Cannabis is legal in New York. Gov. Cuomo signed the state’s adult-use marijuana bill into law just hours after the legislation passed the Senate and Assembly.
Cuomo has backed recreational Cannabis for the last three years and again submitted a plan for legalization with his budget proposal in 2021. However, the final bill that emerged after weeks of negotiations with lawmakers bears little resemblance to the governor’s plan.
New York passed a tax and regulate law that’s strong on social equity and provides plenty for marijuana activists to be excited about.
This is due in part to Assembly Majority Leader Crystal Peoples-Stokes and Sen. Liz Krueger, who introduced their own legalization initiative and headed up talks with the governor, hammering out the details of the unified bill that was eventually passed.
New York’s legalization bill establishes retail sales of Cannabis, which should begin sometime next year, and allows for the possession of up to three ounces of marijuana and 24 grams of concentrates.
Cannabis consumption will be allowed anywhere that smoking tobacco is permitted. And, New Yorkers can look forward to social consumption sites and delivery services for pot products.
Furthermore, the bill allows for personal cultivation of up to six plants (three mature) or 12 plants in households with more than one adult. Home cultivation was a concession by the governor, as Cuomo had resisted allowing home grows (for recreational or medical marijuana) in his legalization proposal.
The bill provides several strong criminal justice reforms as well, including automatic expungement of Cannabis-related arrest records and protections for pot consumers against discrimination in parental rights, housing or education. Additionally, police cannot use marijuana odor to justify a search – a provision Gov. Cuomo fought for, and lost.
However, some legislators and advocates are most proud of the social equity aspects of New York’s adult-use Cannabis law – especially considering many felt that the governor’s proposal did not establish enough of an equity program. While previous attempts at legalizing in New York fell apart over disagreements on how to distribute tax revenue raised through sales, advocates got what they wanted this time around.
After administrative costs, 40 percent of the tax revenue from retail marijuana sales will go to communities most impacted by the war on drugs. Analysts anticipate recreational marijuana in New York to eventually bring in around $350 million a year in taxes.
Additionally, the law aims to award 50 percent of Cannabis business licenses to qualified equity applicants.
Legalization will also benefit New York’s substandard medical marijuana program, as the new law expands the list of qualifying conditions, allows patients to actually smoke Cannabis (smoking had been prohibited) and even increases the amount of medicine patients are permitted to obtain from a 30-day supply to a 60-day supply.
Many aspects of this legalization law would have been nonstarters last year. However, lawmakers were able to take advantage of the governor’s sexual harassment and COVID-19 scandals, which have greatly reduced his negotiating power. Additionally, the legislature is armed with a supermajority, meaning it could override a veto from the governor, should he not approve of the bill.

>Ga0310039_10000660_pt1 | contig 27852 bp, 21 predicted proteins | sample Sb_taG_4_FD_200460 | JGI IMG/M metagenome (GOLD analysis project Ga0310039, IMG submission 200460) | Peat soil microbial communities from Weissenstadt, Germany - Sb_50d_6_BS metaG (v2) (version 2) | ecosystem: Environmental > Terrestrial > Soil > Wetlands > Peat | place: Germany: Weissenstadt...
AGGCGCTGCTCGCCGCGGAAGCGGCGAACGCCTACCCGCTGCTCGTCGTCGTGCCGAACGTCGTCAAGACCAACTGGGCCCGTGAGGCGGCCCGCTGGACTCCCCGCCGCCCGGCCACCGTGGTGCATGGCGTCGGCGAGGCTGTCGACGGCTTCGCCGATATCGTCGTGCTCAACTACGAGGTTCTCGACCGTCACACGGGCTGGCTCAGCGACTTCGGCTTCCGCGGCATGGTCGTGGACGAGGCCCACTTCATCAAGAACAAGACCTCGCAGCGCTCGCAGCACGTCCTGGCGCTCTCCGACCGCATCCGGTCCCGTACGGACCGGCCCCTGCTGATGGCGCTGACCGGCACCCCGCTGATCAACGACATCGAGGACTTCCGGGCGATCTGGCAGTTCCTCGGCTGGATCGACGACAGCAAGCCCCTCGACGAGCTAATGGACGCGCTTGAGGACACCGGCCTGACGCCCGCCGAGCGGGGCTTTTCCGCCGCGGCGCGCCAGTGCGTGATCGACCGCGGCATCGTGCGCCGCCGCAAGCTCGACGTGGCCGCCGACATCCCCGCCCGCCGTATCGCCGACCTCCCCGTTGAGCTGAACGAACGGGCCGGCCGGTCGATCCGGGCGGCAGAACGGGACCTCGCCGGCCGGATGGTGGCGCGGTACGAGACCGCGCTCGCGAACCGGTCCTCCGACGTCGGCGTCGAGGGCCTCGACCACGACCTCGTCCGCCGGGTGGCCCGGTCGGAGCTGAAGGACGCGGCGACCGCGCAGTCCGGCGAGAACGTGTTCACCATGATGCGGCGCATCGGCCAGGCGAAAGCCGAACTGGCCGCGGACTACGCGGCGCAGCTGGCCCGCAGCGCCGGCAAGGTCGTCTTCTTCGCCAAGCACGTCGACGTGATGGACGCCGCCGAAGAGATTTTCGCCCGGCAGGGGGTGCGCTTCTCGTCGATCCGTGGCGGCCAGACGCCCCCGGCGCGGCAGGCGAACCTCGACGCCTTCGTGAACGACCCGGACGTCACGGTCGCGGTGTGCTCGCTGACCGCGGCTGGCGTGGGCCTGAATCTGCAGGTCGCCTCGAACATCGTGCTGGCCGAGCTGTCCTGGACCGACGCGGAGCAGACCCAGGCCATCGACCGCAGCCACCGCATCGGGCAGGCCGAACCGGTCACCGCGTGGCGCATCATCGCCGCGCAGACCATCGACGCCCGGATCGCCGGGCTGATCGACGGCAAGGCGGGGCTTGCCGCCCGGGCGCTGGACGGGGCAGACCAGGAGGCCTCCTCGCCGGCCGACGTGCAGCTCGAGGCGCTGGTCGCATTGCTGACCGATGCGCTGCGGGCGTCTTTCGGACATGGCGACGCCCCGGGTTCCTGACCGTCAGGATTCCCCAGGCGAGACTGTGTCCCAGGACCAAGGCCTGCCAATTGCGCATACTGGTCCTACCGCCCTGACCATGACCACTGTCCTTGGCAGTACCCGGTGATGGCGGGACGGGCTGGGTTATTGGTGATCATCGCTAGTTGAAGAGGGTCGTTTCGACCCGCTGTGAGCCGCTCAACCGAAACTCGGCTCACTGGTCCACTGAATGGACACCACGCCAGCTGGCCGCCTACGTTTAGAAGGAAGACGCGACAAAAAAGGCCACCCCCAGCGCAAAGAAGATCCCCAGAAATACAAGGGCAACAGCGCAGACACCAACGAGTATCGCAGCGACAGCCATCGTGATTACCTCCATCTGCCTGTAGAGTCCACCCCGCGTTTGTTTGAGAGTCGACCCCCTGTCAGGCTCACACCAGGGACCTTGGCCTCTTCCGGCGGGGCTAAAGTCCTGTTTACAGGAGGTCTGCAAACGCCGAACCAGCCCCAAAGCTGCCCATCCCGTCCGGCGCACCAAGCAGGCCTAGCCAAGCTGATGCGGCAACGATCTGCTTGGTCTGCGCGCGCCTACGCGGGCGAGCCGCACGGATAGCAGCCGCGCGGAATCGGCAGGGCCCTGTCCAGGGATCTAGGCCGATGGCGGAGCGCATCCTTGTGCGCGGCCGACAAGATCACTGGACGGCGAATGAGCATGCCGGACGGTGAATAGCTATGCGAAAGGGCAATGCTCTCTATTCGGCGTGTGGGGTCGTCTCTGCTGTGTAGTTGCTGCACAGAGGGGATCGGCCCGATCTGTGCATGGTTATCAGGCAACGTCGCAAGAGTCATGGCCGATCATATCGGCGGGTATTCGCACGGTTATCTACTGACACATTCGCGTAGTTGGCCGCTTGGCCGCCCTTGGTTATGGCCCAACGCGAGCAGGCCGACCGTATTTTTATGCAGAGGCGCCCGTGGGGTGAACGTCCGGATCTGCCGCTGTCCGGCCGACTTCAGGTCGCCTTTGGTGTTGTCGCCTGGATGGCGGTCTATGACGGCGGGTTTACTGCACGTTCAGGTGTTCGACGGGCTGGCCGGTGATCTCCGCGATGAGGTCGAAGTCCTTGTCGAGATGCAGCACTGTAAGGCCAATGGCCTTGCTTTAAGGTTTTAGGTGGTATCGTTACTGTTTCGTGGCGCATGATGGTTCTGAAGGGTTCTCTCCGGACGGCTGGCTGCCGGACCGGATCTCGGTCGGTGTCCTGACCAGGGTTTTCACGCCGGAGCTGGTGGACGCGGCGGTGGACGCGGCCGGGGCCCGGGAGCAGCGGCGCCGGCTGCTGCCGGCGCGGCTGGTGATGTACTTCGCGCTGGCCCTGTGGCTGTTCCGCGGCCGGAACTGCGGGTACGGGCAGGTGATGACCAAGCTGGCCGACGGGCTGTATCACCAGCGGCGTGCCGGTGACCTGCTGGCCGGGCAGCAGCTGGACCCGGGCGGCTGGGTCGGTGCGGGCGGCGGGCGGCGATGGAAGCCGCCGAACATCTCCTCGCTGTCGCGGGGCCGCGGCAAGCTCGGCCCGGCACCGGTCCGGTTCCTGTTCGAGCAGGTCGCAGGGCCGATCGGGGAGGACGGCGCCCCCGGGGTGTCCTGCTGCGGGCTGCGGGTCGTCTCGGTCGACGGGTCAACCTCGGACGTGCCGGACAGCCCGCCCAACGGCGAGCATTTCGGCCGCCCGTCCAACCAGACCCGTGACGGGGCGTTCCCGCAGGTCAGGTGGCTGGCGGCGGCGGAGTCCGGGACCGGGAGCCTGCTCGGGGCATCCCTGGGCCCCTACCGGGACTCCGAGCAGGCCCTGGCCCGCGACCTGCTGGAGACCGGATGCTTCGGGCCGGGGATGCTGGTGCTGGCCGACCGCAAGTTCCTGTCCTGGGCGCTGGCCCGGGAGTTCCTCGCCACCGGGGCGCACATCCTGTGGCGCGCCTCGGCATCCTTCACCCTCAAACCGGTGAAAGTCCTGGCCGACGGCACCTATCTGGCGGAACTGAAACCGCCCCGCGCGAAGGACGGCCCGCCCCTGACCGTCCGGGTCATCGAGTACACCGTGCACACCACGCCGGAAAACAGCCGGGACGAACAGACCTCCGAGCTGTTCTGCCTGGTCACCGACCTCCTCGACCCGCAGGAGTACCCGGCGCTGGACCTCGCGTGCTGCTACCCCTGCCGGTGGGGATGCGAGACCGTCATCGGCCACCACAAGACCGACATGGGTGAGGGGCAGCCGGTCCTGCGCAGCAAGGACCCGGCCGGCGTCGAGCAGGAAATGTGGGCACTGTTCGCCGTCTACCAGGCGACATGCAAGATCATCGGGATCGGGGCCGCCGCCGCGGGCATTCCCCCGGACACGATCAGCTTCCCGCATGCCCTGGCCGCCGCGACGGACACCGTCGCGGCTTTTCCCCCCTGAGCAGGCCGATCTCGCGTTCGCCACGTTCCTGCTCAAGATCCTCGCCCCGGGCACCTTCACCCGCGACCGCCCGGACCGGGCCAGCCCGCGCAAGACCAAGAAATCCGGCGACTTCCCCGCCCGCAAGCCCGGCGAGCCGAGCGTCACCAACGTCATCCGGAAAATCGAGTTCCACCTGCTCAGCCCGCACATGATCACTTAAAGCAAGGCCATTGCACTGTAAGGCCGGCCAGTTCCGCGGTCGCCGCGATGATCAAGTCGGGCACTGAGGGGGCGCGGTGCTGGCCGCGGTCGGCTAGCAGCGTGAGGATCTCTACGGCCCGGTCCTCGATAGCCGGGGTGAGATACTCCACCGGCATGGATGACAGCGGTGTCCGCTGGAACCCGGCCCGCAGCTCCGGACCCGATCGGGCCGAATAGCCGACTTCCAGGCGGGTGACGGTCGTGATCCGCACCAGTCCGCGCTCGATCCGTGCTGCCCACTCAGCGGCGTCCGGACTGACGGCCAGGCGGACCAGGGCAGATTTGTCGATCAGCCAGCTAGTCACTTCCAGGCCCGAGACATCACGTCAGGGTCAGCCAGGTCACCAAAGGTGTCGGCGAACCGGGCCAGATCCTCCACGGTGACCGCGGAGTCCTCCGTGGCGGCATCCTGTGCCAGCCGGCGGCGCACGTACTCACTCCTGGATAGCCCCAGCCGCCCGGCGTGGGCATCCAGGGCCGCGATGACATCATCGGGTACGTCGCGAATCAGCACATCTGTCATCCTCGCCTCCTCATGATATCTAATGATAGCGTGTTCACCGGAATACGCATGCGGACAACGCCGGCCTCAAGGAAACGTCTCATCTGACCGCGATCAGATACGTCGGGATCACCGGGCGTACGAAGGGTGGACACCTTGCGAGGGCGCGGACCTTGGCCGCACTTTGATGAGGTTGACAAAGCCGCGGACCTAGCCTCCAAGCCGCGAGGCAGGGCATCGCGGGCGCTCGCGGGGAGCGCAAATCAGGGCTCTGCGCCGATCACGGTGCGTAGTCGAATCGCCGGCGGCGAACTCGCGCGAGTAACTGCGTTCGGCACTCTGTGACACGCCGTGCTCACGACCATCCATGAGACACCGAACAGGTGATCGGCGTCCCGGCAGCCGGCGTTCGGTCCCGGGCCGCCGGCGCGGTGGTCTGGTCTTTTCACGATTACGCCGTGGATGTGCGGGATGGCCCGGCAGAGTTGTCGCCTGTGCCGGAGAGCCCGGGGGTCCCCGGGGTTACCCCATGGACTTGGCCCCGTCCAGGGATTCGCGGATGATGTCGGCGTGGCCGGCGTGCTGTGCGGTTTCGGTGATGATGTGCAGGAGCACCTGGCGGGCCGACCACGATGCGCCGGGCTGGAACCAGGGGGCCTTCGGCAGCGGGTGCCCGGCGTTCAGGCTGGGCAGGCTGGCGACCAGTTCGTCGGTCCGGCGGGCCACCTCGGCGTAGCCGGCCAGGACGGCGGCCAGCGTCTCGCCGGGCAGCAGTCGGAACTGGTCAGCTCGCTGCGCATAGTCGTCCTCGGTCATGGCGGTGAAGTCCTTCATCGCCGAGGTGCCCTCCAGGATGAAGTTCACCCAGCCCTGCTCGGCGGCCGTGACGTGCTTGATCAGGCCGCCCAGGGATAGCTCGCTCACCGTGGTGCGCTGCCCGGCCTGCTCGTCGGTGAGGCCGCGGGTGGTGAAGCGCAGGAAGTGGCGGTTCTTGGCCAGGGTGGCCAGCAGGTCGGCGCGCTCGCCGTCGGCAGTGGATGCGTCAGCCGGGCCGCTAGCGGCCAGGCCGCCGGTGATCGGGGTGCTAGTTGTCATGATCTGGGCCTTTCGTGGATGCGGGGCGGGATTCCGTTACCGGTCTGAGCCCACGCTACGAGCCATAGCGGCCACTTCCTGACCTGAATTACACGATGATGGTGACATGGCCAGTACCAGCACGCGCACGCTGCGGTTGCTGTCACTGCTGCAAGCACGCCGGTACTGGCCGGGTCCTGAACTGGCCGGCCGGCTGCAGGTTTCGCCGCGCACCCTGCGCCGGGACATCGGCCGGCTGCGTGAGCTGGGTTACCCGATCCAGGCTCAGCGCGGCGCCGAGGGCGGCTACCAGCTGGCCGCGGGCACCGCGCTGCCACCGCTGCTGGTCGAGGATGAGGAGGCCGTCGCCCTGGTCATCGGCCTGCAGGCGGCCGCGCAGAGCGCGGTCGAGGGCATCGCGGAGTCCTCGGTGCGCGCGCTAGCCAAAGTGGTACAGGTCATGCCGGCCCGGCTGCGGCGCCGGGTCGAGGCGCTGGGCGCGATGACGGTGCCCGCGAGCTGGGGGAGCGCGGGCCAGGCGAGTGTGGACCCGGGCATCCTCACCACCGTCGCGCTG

It’s possible the embattled governor accepted this reality and ultimately went along with amendments he had previously opposed. With Cuomo facing calls from his own party to resign, he likely wouldn’t mind if Cannabis legalization knocked him out of the headlines for a little while.
Either way, at long last, New York has legalized marijuana. Here’s what some of the New Yorkers on the Leaf Nation staff had to say:
Dan Vinkovetsky (formerly Danny Danko of High Times): “I’m overjoyed! This law goes beyond what many of us were hoping for, or at least reluctantly ready to accept. The positive changes and revenues for New York state will be substantial and with the approval of consumption lounges, New York City can become New Amsterdam once again.”
Mike Gianakos: “The change that this legislation represents is truly monumental. The treatment of cannabis consumers and, especially, the disproportionate arrests of black and Latino people for pot possession is a source of great shame for New York City. Reform is long overdue. Hopefully, with this law, New York will emerge as a leader in marijuana-law reform.”
Bobby Black (Author of Cannthropology): “As a young pothead growing up in Brooklyn in the 1980s and ‘90s, my friends and I looked forward each May to the annual smoke-in Tompkins Square Park. There, for one day in the year, we could hang out and toke up with thousands of other stoners in public without being harassed by the police, then march peacefully up 5th Avenue to preach the injustice of cannabis prohibition. After Giuliani became mayor, everything changed; the gathering had to change locations, the march had to change its route, police presence became overwhelming, and arrests skyrocketed. Still, led by defiant activist icons like Dana Beal, we came, we marched, and we spoke out. Now, after decades of dedication and sacrifice, those voices, at last, have been heard. To Dana and his crew, to my former High Times colleagues who marched beside me, and to all of the other activists, advocates, journalists and lawmakers who helped make this historic day possible – thank you. The weed is finally free in NYC!”